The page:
In Search of More Oregon Coast Ghost Forests - Where to Find Ghost Forests

Published 01/09/2012

(Oregon Coast) – They're called “ghost forests” partially for their ghostly appearance and for the fact they are the remnants of ancient forests often a few thousand years old. And it seems there are more locations along the Oregon coast where you can find them than you may have realized – but they may be disappearing (above: Neskowin's ghost forest).

According to a paper published in 2006 by Portland geologist Dr. Curt Peterson and Newport geologist Roger Hart (Hart passed away a few years ago), there are 45 locations along the Oregon coast where they can be found – over half of which are on the central coast area, in and around Newport and south of Lincoln City. The paper, however, does not seem to include those found just south of Cannon Beach, in and around Arch Cape. These, like the ones at Neskowin, Seal Rock and just north of Newport, are the most well-publicized.

These ghost forests are nothing short of jaw-dropping, if you know what you're seeing. At first, they appear like old manmade pilings in the surf, as if it was an old pier structure left abandoned. But they are parts of a forest that can be thousands of years old. Radiocarbon dating of these stumps has put them as old as 5,000 years to some as young as 1400 years old – depending on the location.

Ghost forest at Arch Cape (photo courtesy Seaside Aquarium)

Exactly why these exist is a bit spooky too, and a little puzzling. What is known is that they were buried beneath the sand for millennia and thus preserved by being deprived of the decaying effects of oxygen, not to mention being battered out of existence by the tides.

How they were buried is up for debate. There are two major theories.

The one put forth by Hart a few years back is that some slower process, perhaps by a few decades, caused the landscape to change and the forests were choked by incoming mud, a swamp of some sorts or the sand that now buries them.

Geologists at OSU tend to lean towards something even spookier: the theory that some major cataclysmic event, like the tsunamis this area has experienced over and over, covered them up. There is also good evidence some of these stump areas were on ground that abruptly dropped ten to thirty feet downwards as some major earthquake hit here, thus being covered suddenly by the waves and sand. There's even decent evidence these have had their tops lopped off by such a major event.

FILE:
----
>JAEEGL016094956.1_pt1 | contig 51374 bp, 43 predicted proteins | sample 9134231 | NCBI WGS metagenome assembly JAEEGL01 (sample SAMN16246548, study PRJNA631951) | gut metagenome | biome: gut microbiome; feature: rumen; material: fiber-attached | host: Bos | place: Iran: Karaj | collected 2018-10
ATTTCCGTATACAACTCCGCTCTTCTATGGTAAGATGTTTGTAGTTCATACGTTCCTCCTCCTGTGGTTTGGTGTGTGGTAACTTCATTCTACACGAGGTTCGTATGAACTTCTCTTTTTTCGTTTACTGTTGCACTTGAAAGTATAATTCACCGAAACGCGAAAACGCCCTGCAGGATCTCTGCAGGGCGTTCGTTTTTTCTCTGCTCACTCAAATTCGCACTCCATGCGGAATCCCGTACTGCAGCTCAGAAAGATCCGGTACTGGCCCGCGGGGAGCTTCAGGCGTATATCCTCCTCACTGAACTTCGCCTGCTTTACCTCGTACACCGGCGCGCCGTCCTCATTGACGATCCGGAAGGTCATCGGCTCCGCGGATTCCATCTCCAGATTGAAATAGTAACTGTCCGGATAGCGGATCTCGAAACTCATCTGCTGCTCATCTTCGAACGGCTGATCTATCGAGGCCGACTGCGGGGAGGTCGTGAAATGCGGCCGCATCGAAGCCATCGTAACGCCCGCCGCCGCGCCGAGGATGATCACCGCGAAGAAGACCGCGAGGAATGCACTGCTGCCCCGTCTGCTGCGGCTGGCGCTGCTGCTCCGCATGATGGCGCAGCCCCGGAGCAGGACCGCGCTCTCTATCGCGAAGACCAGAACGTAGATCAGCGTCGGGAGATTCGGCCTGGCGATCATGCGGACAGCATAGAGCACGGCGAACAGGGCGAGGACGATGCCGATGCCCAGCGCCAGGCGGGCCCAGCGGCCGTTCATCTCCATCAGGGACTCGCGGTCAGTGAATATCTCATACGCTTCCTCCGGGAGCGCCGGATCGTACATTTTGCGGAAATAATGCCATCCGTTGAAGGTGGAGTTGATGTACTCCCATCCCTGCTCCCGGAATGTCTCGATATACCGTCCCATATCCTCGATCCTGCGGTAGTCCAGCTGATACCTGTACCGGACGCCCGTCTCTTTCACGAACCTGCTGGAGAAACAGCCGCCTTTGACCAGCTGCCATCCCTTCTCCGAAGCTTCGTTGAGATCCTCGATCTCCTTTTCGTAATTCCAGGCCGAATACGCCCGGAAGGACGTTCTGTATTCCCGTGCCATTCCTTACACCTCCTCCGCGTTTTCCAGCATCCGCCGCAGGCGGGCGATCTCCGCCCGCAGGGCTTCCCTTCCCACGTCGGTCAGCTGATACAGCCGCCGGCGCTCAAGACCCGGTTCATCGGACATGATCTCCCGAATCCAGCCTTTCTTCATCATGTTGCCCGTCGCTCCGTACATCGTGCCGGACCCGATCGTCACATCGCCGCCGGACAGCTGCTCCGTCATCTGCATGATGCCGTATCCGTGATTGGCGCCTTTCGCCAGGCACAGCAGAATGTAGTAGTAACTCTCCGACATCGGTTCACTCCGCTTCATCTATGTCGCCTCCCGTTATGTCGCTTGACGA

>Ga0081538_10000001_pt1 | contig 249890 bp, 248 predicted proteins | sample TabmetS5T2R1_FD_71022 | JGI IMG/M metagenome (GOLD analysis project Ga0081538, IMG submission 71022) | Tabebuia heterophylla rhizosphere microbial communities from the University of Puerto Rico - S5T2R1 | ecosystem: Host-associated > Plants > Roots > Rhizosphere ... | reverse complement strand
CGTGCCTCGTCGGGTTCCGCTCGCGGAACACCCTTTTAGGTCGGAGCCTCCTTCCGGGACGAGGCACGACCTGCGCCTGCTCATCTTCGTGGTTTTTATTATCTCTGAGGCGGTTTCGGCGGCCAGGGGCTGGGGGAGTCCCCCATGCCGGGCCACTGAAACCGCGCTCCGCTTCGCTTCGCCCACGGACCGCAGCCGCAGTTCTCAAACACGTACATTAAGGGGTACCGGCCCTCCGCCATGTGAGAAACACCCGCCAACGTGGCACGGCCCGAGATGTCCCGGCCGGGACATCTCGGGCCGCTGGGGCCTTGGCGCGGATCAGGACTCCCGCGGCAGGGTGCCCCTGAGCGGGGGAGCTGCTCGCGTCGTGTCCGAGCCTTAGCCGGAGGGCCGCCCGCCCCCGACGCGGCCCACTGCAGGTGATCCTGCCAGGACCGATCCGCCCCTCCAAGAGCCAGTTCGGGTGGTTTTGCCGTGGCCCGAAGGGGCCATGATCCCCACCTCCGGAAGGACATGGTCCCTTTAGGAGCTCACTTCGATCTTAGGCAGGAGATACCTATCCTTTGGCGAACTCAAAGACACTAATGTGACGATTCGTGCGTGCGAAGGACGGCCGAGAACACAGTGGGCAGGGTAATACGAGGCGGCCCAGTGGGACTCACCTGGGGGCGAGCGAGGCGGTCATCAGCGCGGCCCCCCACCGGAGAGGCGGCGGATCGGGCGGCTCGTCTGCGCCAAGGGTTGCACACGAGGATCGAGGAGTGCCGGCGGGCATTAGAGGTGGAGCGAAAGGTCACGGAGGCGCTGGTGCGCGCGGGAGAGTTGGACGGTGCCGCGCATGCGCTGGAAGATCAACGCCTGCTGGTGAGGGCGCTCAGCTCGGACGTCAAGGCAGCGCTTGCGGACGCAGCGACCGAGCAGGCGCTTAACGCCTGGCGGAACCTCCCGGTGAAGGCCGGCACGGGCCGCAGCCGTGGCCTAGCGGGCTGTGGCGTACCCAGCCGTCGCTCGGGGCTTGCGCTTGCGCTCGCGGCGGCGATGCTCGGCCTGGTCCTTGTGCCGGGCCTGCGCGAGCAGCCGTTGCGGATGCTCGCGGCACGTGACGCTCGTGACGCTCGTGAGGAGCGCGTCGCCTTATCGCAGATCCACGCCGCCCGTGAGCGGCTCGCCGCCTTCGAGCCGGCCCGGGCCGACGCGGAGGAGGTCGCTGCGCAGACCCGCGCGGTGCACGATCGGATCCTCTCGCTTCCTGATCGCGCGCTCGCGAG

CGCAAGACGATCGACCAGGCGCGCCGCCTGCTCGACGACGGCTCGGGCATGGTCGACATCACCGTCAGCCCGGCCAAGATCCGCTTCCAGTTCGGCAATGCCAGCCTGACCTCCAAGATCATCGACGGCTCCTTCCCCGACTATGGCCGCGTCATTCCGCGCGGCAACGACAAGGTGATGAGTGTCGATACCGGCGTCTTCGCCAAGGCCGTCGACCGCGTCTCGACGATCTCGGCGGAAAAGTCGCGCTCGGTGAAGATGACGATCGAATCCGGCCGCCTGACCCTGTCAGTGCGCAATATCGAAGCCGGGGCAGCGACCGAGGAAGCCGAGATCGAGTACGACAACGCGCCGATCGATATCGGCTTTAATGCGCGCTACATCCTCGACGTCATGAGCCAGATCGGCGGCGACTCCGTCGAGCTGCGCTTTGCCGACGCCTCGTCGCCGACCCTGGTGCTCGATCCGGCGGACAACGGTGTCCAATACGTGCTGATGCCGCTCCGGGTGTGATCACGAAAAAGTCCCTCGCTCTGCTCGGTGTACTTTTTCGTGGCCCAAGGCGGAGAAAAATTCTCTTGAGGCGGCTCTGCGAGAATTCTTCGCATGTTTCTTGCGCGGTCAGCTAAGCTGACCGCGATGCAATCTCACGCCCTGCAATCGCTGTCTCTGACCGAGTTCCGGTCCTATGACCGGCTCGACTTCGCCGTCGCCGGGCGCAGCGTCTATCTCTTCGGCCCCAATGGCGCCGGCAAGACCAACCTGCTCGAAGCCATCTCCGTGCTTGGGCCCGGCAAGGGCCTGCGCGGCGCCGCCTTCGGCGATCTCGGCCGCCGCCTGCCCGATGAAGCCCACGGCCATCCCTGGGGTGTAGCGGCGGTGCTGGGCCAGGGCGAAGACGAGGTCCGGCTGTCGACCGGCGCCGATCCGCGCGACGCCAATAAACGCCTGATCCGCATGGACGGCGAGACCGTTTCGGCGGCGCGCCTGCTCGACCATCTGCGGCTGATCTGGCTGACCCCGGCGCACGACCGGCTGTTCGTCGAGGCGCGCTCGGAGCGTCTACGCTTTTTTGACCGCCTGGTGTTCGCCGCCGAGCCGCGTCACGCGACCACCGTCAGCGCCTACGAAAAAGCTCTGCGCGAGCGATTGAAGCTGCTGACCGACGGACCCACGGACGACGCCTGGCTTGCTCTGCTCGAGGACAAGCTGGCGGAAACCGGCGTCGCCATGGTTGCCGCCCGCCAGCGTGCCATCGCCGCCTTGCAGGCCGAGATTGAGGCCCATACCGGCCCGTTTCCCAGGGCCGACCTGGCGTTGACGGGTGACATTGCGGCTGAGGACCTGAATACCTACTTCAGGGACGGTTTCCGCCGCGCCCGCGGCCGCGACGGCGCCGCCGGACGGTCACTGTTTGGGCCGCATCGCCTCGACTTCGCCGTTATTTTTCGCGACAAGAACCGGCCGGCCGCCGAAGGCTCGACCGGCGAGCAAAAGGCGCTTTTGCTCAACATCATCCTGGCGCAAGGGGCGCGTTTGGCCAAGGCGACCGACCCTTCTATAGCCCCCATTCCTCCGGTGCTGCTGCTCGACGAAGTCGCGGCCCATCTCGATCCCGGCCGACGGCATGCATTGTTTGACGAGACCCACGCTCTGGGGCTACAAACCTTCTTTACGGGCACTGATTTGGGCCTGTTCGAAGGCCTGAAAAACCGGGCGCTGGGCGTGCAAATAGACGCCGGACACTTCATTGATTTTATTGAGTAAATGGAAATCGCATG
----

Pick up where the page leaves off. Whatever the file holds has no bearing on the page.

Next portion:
Also surprising is that there are so many. Most, if not all except the forest at Neskowin, are only visible when sand levels drop below a certain level. Neskowin is usually visible year-round, while the others appear only rarely, during winters when sand drops quite a bit in that area.


Some spots that the paper points out are not on the beach itself, but some stumps are buried in the cliffs and visible there. This could explain some mysterious entries.

According to Hart and Peterson's paper, they are found along the following spots (although the paper does not always indicate exactly where):

In Tillamook County, along the Three Capes Loop, they're found at Oceanside, just north of Cape Kiwanda, Cape Lookout State Park, Sand Lake and Neskowin. In the Lincoln City and Depoe Bay area, they're listed as found at Road's End at Lincoln City and two areas of Lincoln Beach. One is found year-round just beneath Otter Crest on the southern side. In Newport and Seal Rock they're around Yaquina Head (Moolack Beach), two parts of Nye Beach, near Yaquina Bay, Theil Creek, Lost Creek, Seal Rock (Curtis Street), and two spots around Driftwood State Park. In Waldport, they can be seen around the Bay Shore area, just south of town, at Big Stump Beach, three areas around Beachside State Park and two around Tillicum State Park.

Seal Rock

Around Yachats, they can be found in the sandy spots near Idaho Street, Oregon Street, Vingie Creek, near the Silver Surf Motel - and mysteriously the paper indicates in Yachats itself. This is odd because that whole shoreline is rocky basalt shelf areas, so the authors could be referring to the bay in town or in the sea cliffs.

South of there, into Lane County, they are listed at Ten Mile Creek area, Ponsler Wayside, Heceta Head, the Coast Guard station at Florence, and at Five Mile Point.

On the southern Oregon coast, there are listings for Whiskey Run, Bandon, Blacklock Point, Nesika Beach, Otter Point and Crook Point.

The paper doesn't address those sometimes found at Arch Cape and Hug Point, just south of Cannon Beach.

Hart and Peterson noted an absence of these at various locations, such as around Port Orford, Humbug area, Gold Beach, Coos Bay or Rockaway and Manzanita,

“Probably because these beaches are not eroding,” the authors said.

Stumps at Cape Lookout

There is also the possibility other ghost forest stumps have existed in these spots before, but they have been eroded away. Some areas, like those at Cape Lookout and Neskowin, are experiencing sand levels that continue to drop and some of these ghost forest stumps have already gone, torn out by the sea.

At the Newport office of the Oregon Department of Geology and Mineral Industries, coastal geomorphologist Jonathan Allan said those at Lookout have been dated at 1400 years old, but there could have been older ones here earlier and elsewhere, but they may have disappeared as those at Neskowin and Lookout are beginning to.

Those around Newport are often found to be around 4,000 years old.

It is illegal to take any pieces of these away, according to state and federal law. Thus, Oregon Coast Beach Connection is not giving away the exact location of all of these ghost forest spots.

The paper is called “Earth Surface Processes and Landforms” and is available at

More Oregon Coast Science.

At Tilllcum Beach

Seal Rock


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